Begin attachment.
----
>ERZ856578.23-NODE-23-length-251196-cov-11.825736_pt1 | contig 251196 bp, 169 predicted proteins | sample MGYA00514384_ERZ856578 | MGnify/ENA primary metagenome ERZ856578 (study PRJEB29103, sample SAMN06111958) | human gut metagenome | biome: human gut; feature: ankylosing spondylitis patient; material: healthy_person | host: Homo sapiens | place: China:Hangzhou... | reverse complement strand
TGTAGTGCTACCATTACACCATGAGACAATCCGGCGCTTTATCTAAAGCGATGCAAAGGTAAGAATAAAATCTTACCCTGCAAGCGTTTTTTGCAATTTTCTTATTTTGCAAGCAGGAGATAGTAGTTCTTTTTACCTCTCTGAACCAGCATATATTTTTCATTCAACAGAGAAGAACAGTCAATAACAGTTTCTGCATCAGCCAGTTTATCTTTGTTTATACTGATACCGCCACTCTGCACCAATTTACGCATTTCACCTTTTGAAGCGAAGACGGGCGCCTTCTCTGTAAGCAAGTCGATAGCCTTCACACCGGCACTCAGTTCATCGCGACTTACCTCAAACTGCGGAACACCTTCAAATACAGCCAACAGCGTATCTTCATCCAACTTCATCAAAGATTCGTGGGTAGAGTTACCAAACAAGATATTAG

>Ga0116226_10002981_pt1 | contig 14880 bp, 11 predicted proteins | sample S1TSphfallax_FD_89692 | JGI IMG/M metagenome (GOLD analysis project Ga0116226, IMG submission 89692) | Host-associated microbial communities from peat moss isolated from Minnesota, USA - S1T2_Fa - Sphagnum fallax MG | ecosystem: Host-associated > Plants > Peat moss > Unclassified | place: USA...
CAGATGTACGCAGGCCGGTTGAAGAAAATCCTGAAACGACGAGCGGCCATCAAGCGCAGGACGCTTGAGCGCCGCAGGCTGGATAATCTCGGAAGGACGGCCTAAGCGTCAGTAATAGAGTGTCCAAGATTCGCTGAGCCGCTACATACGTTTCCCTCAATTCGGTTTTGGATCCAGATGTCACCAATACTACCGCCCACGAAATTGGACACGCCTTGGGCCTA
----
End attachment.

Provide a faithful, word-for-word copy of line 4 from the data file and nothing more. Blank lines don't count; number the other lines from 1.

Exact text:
CAGATGTACGCAGGCCGGTTGAAGAAAATCCTGAAACGACGAGCGGCCATCAAGCGCAGGACGCTTGAGCGCCGCAGGCTGGATAATCTCGGAAGGACGGCCTAAGCGTCAGTAATAGAGTGTCCAAGATTCGCTGAGCCGCTACATACGTTTCCCTCAATTCGGTTTTGGATCCAGATGTCACCAATACTACCGCCCACGAAATTGGACACGCCTTGGGCCTA